Riding High With The Kazakhs: Packing Camels Through The Altai Mountains & A Visit With The Eagle Hunters
Second 2 weeks of September 2021 (exact dates TBD)
We'll be traveling to the far Western part of the country, home of the Altai mountains and the Kazakh eagle hunters. In recent years, due somewhat to the film, "The Eagle Huntress", the eagle hunters have become quite popular among tourists, who flock to the eagle hunting festival near Olgii. We'll be taking a different path, packing our gear on camels and riding horses deep into the massive Altai mountains to visit local families in their homes. For the last few nights, we'll ride with the eagle hunters as they train their eagles.
Day 1: Arrive in Ulaanbaatar and meet for dinner and lodging at a guesthouse close to the airport. Accommodation is a traditional ger (yurt) or shared room.
Day 2: Board a three hour flight to Ulangom in the province of Uvs - the northwestern part of the country. After lunch, we'll head to a few shops to stock up on warm woolen items and dels - the traditional Mongolian robes - essential articles for horse packing in the Altai Mountains. That night, we'll stay at a ger camp near the largest lake in Mongolia - Uvs Lake.
Day 3: Spend the day driving to the Turgen Mountains, with a lunch stop at Uureg Lake. Post-lunch, the road becomes increasingly rough as we wind our way up into the snow-covered mountains. We'll camp that night near Olon Nuur Lake, where we'll be joined by local herdsmen bringing our riding horses and pack camels.
Days 4-6: For the next three days, we'll ride with the local herdsmen, crossing through the Tureg, Kharkhiraa, and Davaan Khar Mountains. We'll camp on the shores of lakes and rivers, and cross a 9000 foot pass, with immense views of the snow-capped Tsambagarav Mountains and Shaazgai Lake. We may see ibex, bighorn sheep, or wolves. On the last day of the pack trip, we'll descend and stay that night with a local family.
Day 7: Spend much of the day driving to the Bayan-Olgii Province, arriving in the mid-afternoon to our Kazakh eagle hunter host near the Tsambagarav Mountains. Here we get to share the night with the Kazakh family - joining for a traditional meal and getting a firsthand view of their unique and ancient culture.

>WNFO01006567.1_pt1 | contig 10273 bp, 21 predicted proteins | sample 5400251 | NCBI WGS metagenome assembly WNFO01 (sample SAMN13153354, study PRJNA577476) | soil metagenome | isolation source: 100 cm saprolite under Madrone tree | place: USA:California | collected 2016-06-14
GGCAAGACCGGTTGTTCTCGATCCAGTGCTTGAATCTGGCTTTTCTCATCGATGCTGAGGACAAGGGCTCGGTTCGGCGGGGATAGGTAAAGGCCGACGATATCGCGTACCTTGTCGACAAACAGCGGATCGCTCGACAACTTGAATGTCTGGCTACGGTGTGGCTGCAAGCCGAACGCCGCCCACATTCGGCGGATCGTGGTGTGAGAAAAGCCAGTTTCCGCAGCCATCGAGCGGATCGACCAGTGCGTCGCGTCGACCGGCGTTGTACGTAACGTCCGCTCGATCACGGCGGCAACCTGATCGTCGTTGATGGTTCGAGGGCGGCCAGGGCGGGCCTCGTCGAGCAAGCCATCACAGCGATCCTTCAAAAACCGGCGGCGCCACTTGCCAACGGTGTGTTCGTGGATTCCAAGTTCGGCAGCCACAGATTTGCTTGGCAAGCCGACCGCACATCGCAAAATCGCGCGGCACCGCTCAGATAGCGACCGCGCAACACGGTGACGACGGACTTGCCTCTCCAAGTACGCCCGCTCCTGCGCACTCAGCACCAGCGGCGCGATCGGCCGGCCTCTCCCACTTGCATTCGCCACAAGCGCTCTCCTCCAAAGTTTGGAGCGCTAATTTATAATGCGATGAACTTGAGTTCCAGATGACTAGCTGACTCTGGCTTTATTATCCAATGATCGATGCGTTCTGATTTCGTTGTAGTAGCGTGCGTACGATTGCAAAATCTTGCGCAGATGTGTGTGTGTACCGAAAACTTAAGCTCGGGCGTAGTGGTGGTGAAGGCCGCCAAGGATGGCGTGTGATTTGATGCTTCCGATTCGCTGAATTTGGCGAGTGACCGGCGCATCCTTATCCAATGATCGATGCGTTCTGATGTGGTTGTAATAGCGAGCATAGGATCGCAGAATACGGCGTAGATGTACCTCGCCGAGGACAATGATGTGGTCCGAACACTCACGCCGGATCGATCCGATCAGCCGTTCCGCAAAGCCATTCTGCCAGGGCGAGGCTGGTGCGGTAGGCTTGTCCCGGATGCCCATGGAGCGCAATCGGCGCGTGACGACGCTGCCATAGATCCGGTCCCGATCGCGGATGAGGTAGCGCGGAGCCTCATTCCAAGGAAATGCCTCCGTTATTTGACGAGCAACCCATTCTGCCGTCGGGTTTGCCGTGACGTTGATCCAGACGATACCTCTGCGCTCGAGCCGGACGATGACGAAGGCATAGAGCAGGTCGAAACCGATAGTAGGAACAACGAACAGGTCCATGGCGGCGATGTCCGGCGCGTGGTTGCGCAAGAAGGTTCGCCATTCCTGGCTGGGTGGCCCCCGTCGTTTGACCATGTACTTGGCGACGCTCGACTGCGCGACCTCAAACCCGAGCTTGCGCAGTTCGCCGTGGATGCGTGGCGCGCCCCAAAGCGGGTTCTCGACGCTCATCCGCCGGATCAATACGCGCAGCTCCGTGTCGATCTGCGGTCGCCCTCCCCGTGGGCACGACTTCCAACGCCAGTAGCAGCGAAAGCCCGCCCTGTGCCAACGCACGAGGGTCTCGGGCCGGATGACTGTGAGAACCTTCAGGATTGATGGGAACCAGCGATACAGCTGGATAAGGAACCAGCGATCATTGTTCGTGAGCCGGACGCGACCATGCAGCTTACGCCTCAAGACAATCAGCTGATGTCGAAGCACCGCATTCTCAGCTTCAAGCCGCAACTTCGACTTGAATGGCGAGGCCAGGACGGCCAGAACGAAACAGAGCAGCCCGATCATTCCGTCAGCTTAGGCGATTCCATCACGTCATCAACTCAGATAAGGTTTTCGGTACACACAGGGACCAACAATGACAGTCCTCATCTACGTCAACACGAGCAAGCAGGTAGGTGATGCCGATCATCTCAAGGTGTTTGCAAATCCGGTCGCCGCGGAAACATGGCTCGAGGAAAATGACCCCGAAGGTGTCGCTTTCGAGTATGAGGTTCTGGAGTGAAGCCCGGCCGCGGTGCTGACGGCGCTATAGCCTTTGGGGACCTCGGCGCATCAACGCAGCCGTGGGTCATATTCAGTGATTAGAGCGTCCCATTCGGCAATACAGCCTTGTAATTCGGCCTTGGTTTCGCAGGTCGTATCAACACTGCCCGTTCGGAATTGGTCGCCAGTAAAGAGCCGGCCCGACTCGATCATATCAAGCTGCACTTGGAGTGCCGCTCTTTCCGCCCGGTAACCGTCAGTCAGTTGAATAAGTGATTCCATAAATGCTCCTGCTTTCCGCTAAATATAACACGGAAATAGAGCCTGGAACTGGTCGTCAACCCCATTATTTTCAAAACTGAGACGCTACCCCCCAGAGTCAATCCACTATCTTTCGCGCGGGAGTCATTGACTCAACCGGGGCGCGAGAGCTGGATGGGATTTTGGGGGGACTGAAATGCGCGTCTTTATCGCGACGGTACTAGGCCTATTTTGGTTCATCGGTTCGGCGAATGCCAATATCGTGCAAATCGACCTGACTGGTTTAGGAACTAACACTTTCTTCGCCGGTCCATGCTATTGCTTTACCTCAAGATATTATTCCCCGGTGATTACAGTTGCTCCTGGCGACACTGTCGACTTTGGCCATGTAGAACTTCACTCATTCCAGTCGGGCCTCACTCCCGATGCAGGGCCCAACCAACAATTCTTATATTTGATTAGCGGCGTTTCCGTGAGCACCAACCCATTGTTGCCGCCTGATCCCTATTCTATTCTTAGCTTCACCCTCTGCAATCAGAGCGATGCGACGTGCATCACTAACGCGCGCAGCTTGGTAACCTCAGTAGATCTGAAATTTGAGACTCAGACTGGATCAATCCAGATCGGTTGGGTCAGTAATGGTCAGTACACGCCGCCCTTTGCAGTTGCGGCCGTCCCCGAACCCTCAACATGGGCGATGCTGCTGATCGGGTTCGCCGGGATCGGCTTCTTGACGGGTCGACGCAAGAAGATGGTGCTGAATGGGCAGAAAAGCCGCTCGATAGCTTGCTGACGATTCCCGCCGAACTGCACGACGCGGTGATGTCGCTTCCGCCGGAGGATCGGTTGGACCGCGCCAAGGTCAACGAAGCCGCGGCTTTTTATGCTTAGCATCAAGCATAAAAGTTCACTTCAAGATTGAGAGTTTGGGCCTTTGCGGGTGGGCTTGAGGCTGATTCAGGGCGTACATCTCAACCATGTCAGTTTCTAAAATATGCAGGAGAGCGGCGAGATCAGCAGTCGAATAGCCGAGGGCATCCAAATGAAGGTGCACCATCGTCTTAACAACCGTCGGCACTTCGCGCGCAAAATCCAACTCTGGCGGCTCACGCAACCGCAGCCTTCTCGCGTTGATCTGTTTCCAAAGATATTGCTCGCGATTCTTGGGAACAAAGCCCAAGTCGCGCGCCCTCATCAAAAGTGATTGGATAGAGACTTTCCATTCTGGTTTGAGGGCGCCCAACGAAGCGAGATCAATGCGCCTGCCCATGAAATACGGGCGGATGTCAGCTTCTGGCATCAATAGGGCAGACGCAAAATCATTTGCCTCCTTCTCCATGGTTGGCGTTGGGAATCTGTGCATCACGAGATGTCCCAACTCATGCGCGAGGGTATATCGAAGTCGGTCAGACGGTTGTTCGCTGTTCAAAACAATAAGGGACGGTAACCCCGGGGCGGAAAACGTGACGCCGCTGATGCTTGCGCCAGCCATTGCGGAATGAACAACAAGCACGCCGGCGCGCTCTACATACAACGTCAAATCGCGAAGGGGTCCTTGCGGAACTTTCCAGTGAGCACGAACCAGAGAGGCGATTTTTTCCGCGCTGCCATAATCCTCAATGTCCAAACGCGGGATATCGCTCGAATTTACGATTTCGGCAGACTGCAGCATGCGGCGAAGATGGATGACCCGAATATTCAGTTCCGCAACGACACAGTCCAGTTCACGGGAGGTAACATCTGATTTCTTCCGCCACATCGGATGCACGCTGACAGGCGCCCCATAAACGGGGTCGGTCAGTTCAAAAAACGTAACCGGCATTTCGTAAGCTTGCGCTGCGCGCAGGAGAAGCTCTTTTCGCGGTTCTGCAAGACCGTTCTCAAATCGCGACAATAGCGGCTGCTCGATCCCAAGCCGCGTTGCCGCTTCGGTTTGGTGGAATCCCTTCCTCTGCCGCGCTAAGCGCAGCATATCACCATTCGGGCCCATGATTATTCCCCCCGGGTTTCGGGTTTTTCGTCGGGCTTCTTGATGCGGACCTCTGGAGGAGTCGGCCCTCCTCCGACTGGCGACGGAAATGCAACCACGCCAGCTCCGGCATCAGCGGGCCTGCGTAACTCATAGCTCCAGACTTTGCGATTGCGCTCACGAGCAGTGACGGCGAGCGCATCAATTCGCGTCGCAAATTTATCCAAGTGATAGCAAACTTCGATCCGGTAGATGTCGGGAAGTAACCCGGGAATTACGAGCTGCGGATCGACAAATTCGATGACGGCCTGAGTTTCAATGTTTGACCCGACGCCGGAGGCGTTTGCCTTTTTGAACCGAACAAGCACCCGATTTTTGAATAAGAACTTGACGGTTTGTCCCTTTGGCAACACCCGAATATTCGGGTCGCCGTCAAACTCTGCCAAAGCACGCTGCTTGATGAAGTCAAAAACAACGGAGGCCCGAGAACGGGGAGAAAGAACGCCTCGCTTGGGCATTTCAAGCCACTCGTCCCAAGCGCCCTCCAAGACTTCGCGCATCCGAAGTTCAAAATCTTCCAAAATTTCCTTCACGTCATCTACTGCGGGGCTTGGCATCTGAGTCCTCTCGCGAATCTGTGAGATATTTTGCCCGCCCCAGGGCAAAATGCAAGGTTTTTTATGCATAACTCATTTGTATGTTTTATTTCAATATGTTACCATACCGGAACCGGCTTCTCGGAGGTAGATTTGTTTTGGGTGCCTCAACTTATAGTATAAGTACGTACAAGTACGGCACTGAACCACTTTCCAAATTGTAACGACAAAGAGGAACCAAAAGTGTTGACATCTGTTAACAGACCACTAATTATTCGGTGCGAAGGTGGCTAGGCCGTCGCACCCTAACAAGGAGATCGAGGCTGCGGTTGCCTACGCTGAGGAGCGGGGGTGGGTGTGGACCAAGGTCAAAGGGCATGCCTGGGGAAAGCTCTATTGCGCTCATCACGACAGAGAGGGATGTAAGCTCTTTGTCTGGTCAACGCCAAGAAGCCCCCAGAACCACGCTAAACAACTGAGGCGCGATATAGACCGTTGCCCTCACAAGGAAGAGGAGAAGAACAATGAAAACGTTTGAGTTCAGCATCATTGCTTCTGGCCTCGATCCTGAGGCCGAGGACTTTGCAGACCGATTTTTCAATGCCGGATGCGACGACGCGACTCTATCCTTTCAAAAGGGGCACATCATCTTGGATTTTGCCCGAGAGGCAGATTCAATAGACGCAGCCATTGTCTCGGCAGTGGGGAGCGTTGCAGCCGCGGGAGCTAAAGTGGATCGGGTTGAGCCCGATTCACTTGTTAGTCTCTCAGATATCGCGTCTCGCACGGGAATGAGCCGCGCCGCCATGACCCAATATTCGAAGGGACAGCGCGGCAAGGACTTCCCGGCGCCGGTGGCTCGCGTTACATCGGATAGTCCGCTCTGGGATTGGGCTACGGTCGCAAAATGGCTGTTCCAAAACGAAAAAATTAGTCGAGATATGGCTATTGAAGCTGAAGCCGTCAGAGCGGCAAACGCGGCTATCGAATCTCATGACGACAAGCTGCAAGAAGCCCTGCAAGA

Days 8-9: Spend two days riding with the eagle hunters, looking for foxes and rabbits to hunt as they train their eagles. We'll camp with the eagle hunters somewhere near the Tsambagarav Mountains.
Day 10: Say goodbye to the Kazakhs and drive to Olbi Lake for lunch, and on to Olgii City to spend the night at a ger camp.
Day 11: Fly back to Ulaanbaatar and spend the night at a guest house.
Day 12: Breakfast followed by farewells!
Nowhere are horses more central to daily life than in Mongolia. Mongolia is known as the land of the horse, and Mongols have a reputation for being the best horsemen on Earth. Even in the 21st century, Mongolia remains a horse-based culture and retains its pastoral traditions. Many of its 2.4 million people are semi-nomadic and primarily support themselves by breeding five domestic species: horses, cattle (including yaks), camels, sheep, and goats. The horse, which is used for travel, herding, hunting, and sport, is the most prized. In the words of a herder who lives outside the capital city Ulaanbaatar, “We Mongols respect horse as our companion of night and day. The horse is the source of joy and pride of a Mongolian herder. And we are nothing without our horses”.
Most Mongolian horses are ponies by European standards (less than 1.5m shoulder height), but these animals are really tough. They have tremendous reserves of energy and can carry heavy loads for long periods. Accordingly, Genghis Khan’s cavalry was the most powerful in the world at one time. During the winter, Mongolian horses are not given any supplementary food and must therefore rely solely on their summer reserves and forage for what they can find under the snow. Nomadic horses are semi-wild; they are allowed to roam freely.